This past June, I decided to no longer wear headphones in public spaces. You might find me wearing headphones at work, particularly when I’m in a high productivity zone, as music can help to drown out wandering thoughts and keep me focused on the task at hand. But in public spaces, including the park, the grocery store, the post office, and on the bus to work, you won’t find me wearing headphones.
So, why not?
Public transit, alone together
Four years ago, I accepted an internship at a non-profit in NYC. I moved to Brooklyn, so I had a decent commute to and from work, which was located in the Theater District of Manhattan. I spent much of my day on the L train, where I picked up a bad habit: wearing headphones the moment I left my apartment until I the minute I marched into work on 42nd Street.
Sometimes I wasn’t really listening to music. I would use my headphones as a “do not disturb” sign to others, to ward off unwanted conversation with strangers and attention from cat-callers. I’d bury myself in a book, but keep my earbuds in to simulate an invisible bubble of protection. And it worked. The funny thing was, I wasn’t the only one doing so. In fact, everywhere I looked, commuters were plugged into their devices, with their backs hunched over and their heads hovering above their cell phone screens – or blasting music that could be heard by the entire subway car.
A couple of years later, I was completing a teaching fellowship in a rural part of Thailand in Southeast Asia. By then, my reliance on headphones had waned a bit, as electricity wasn’t too reliable and I no longer owned a smartphone. During my summer break, I spent some time traveling around the region, even making my way to East Asia. One of the countries I visited was South Korea, where much of my exploration involved the Seoul Metropolitan Subway. There, I also noticed a phenomenon similar to NYC: every commuter (no matter their age) had a device in their hand, whether it was a tablet or cell phone. And almost everyone had headphones. I think I saw one gentleman with a flip phone, but for the most part, everyone had a new smartphone in their possession and their eyes were glued to their screens.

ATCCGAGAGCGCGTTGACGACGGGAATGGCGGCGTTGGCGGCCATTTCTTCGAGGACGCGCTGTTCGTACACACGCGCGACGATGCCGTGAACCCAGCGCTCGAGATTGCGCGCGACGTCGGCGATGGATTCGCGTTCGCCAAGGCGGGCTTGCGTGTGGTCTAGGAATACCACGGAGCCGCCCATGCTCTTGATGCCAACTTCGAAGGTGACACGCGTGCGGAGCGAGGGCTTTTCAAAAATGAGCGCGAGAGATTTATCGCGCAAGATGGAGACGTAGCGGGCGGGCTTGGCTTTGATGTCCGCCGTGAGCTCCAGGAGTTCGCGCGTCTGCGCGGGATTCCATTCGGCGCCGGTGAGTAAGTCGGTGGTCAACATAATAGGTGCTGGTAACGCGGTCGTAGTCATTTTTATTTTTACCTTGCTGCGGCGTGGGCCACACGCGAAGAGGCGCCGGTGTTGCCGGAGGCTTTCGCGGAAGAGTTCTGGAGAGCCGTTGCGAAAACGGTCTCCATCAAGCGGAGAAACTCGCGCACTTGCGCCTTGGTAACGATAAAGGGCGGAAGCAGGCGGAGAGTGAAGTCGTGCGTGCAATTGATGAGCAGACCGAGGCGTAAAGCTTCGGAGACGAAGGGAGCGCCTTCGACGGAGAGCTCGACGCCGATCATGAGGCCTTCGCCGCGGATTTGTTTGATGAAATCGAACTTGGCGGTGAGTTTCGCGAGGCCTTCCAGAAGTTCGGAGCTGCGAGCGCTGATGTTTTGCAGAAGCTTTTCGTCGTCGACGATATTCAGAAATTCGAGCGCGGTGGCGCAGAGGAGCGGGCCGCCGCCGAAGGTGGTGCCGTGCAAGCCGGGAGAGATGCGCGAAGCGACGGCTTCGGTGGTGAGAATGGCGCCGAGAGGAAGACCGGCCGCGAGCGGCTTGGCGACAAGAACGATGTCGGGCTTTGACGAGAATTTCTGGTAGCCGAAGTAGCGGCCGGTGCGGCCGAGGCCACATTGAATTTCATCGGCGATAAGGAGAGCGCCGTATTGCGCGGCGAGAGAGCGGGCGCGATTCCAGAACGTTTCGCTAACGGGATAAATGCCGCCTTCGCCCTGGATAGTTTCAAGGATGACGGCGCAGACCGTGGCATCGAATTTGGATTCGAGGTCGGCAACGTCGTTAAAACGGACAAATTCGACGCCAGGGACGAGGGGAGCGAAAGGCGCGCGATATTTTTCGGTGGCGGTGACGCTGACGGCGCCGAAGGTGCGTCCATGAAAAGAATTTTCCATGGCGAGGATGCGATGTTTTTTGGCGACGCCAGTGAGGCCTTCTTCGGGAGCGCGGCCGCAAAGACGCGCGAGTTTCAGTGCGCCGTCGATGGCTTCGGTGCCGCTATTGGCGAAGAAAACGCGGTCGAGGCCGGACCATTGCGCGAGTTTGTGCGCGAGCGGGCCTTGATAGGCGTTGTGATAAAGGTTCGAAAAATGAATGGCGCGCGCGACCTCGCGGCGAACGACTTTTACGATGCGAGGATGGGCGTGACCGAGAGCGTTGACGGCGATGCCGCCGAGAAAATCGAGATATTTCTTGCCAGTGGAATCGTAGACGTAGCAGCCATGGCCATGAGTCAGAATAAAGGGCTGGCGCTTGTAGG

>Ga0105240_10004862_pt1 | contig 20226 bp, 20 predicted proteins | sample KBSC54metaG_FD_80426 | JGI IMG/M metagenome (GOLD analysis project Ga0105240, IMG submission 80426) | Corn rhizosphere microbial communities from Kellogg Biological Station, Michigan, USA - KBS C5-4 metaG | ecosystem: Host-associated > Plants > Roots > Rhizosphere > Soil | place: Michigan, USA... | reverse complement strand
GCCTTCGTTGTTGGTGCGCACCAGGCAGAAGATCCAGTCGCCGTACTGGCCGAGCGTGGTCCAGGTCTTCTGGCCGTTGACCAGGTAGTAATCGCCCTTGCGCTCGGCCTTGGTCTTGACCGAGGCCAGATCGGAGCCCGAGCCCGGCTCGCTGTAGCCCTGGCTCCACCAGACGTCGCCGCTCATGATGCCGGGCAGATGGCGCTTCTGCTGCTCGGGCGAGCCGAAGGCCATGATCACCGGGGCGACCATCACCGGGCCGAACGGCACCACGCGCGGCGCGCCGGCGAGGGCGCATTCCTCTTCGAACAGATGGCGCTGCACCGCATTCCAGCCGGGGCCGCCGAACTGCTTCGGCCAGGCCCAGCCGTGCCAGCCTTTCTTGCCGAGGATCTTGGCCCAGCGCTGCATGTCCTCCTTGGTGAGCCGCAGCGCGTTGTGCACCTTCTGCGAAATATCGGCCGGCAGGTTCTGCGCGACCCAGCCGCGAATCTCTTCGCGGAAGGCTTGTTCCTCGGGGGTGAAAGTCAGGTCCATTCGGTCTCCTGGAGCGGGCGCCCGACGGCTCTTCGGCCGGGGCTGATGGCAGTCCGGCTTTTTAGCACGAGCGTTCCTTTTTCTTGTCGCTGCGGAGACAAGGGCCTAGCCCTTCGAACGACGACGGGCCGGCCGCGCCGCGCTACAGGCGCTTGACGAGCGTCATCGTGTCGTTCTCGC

I spent this past year working in Pittsburgh, PA. Though Pittsburgh isn’t as large city as NYC or Seoul, I saw a majority of people on my bus route into the downtown Cultural District with headphones in, avoiding eye contact. These days, I work in Washington, DC. While my observations aren’t necessarily fact, I do see more people reading the newspaper or books during their daily commute in the metropolitan DC area than I have in any other city. Still, whether I’m commuting to work on the Metro Subway or Bus, or taking the Megabus or Amtrak on the weekends, a majority of people do wear headphones so they can listen to music or stream videos.
Listening to music and watching TV are no longer simple pastimes – they have evolved into a culture where it is acceptable to move about the masses with our headphones in and eyes down. An article in The Atlantic notes that headphones “create, in a public space, an oasis of privacy.”
It’s not just on public transit that we see people attached to their devices with earbuds in place. Outdoor runners and gym goers have armbands so they can exercise to their very own playlists. University libraries – which are supposed to be quiet for primetime studying – are filled with headphone-wearing college students. People dangerously cross the street while texting or listening to music, unaware of traffic at the intersection. We even see drivers on the highways and streets listening to music through earbuds and not their car stereo systems.
Reliance on mobile devices
We live in a time where the youth are growing up with technology. While this means kids are tech-savvy, it also means many are often experiencing the world with a device in hand. According to the Pew Research Center, American society is increasingly dependent on mobile technology. Below are some statistics on American adults:
As of October 2014:
- 64% of American adults own a smartphone.
As of January 2014:
- 90% of American adults own a cell phone
- 32% of American adults own an e-reader
- 42% of American adults own a tablet computer
Some smartphone owners — particularly younger adults, minorities and lower-income Americans — depend on their smartphone for internet access. Of U.S. adults who own a smartphone, 7% are “smartphone-dependent.”
This data isn’t too surprising. According to a study by the UN, more people around the globe have access to cell phones than to toilets and basic sanitation. It makes sense that countries like the U.S. have become quite reliant on mobile devices.
Living in the moment
Recently, a photo of an elderly woman at the premier of Black Mass in Brookline, MA went viral. All around her, people took pictures and Snapchat videos of the movie stars that were present. She remains with her eyes locked on the celebrities – not a screen – and is seen with a wide grin on her face.
Though society becomes increasingly dependent on technology, there is hope for reconnecting with those around us – strangers or not. And it starts with finding time each day to unplug and appreciate your surroundings. Make eye contact with those whose paths you cross. Smile. Greet one another. Remind the rest of the word that humans do in fact need human interaction.
It’s time to live in the moment. Will you?